The hydrology of seasonally inundated depression wetlands can be highly sensitive to climatic fluctuations. Hydroperiod—the number of days per year that a wetland is inundated—is often of primary ecological importance in these systems and can vary interannually depending on climate conditions. In this study we re-examined an existing hydrologic model to simulate daily water levels in Sinking Pond, a 35-hectare seasonally inundated karst-depression wetland in Tennessee, USA. We recalibrated the model using 22 years of climate and water-level observations and used the recalibrated model to reconstruct (hindcast) daily water levels over a 165-year period from 1855 to 2019. A trend analysis of the climatic data and reconstructed water levels over the hindcasting period indicated substantial increases in pond hydroperiod over time, apparently related to increasing regional precipitation. Wetland hydroperiod increased on average by 5.9 days per decade between 1920 and 2019, with a breakpoint around the year 1970. Hydroperiod changes of this magnitude may have profound consequences for wetland ecology, such as a transition from a forested wetland to a mostly open-water pond at the Sinking Pond site. More broadly, this study illustrates the needs for robust hydrologic models of depression wetlands and for consideration of model transferability in time (i.e., hindcasting and forecasting) under non-stationary hydroclimatic conditions. As climate change is expected to influence water cycles, hydrologic processes, and wetland ecohydrology in the coming decades, hydrologic model projections may become increasingly important to detect, anticipate, and potentially mitigate ecological impacts in depression wetland ecosystems.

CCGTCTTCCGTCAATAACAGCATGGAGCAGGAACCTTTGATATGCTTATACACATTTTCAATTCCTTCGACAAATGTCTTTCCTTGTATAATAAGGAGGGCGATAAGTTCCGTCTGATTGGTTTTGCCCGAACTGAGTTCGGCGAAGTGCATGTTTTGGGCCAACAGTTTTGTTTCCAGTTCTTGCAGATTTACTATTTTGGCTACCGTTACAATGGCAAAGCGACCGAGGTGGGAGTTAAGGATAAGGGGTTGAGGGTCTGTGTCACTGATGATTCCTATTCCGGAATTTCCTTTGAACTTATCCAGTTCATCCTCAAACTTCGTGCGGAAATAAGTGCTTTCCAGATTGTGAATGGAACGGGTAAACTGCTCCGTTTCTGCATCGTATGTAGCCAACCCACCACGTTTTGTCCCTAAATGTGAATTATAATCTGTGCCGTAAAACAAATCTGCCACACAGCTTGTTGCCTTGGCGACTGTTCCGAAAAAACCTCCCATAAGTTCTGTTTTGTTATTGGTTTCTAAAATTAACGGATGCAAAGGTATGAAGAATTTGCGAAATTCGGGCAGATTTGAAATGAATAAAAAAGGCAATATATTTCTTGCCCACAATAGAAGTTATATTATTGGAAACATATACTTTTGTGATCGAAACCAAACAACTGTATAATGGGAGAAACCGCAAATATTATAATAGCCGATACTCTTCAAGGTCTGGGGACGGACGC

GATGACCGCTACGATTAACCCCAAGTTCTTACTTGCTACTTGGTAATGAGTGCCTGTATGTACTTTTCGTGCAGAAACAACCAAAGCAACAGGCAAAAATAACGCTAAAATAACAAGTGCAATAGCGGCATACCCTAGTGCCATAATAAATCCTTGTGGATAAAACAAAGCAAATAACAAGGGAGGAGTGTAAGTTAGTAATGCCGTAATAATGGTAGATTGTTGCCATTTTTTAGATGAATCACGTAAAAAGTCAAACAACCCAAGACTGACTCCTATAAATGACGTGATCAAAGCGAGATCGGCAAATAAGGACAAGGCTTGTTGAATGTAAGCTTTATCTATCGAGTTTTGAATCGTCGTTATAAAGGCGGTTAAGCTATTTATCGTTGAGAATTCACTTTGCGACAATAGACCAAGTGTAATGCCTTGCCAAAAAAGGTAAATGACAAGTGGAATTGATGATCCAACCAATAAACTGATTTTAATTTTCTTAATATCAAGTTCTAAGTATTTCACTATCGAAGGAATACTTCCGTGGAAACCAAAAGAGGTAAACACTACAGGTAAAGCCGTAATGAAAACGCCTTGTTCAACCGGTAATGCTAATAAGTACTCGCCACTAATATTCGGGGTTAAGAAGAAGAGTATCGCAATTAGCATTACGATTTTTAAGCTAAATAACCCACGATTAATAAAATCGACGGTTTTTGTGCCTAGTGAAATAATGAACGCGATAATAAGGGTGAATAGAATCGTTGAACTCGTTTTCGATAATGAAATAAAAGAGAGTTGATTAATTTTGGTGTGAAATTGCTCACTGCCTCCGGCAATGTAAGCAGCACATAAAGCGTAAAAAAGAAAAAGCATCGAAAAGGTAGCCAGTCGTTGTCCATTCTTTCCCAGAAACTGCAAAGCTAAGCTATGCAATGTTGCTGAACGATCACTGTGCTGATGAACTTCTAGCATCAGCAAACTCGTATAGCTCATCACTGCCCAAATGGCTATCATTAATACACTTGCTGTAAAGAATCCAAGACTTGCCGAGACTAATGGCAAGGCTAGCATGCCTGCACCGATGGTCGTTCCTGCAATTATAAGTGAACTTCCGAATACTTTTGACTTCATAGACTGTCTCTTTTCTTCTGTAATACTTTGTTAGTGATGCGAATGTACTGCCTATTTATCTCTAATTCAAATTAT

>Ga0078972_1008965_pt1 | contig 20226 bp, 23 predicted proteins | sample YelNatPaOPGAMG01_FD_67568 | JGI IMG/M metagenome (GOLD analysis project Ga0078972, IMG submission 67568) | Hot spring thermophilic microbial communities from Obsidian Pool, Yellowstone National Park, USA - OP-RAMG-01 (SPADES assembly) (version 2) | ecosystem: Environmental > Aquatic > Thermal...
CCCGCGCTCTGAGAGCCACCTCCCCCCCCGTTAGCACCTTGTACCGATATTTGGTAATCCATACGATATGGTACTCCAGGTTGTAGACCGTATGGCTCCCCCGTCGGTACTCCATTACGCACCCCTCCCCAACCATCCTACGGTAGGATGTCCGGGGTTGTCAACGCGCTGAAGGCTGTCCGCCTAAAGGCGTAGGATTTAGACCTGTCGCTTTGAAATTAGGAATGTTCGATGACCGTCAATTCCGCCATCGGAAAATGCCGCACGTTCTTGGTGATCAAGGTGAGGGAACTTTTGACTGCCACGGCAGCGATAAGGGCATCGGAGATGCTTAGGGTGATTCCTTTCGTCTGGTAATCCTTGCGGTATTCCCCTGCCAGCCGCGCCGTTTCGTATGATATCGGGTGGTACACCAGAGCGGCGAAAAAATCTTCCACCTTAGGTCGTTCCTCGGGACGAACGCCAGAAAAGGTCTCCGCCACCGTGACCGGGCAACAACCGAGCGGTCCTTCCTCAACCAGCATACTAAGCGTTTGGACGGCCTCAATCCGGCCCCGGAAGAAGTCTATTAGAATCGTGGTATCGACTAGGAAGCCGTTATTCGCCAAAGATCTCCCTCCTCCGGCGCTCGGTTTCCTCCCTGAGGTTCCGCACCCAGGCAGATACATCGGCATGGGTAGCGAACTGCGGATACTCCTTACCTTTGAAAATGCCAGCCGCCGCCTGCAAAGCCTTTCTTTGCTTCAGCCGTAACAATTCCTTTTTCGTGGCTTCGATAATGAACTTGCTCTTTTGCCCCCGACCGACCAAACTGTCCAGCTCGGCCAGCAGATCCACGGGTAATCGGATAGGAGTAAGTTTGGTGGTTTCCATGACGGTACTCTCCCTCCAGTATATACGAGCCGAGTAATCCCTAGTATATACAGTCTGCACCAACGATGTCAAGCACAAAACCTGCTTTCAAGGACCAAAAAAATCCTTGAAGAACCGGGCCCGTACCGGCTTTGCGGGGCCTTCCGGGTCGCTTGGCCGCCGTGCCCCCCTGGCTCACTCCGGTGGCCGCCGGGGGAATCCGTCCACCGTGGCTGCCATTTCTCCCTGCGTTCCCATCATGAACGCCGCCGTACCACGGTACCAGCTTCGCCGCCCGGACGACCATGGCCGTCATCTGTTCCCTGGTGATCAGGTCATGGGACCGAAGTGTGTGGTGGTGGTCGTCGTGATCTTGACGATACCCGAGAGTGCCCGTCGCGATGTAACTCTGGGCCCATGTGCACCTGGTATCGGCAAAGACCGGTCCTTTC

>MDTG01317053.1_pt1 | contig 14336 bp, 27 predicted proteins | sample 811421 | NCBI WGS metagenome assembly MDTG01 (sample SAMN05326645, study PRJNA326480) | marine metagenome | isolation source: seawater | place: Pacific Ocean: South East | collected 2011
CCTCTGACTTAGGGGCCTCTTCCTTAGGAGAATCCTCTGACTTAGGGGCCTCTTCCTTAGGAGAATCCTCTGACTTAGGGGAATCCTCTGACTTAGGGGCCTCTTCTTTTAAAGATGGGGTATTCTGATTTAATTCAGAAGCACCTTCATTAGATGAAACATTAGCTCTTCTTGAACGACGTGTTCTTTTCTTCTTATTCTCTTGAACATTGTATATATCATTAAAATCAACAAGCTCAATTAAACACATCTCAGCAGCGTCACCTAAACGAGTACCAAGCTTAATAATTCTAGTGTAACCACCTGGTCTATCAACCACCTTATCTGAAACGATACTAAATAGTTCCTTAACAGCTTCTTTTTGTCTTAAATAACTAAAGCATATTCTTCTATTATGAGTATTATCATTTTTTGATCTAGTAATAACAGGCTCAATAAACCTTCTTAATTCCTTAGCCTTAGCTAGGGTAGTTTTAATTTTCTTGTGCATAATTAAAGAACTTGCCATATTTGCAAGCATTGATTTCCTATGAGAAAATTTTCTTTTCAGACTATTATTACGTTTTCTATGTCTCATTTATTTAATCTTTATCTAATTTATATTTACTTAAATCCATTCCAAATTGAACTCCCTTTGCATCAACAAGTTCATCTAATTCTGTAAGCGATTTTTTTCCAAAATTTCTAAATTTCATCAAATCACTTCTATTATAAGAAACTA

|Title||Increasing hydroperiod in a karst-depression wetland based on 165 years of simulated daily water levels|
|Authors||Jennifer M. Cartwright, William J. Wolfe|
|Publication Subtype||Journal Article|
|Record Source||USGS Publications Warehouse|
|USGS Organization||Lower Mississippi-Gulf Water Science Center|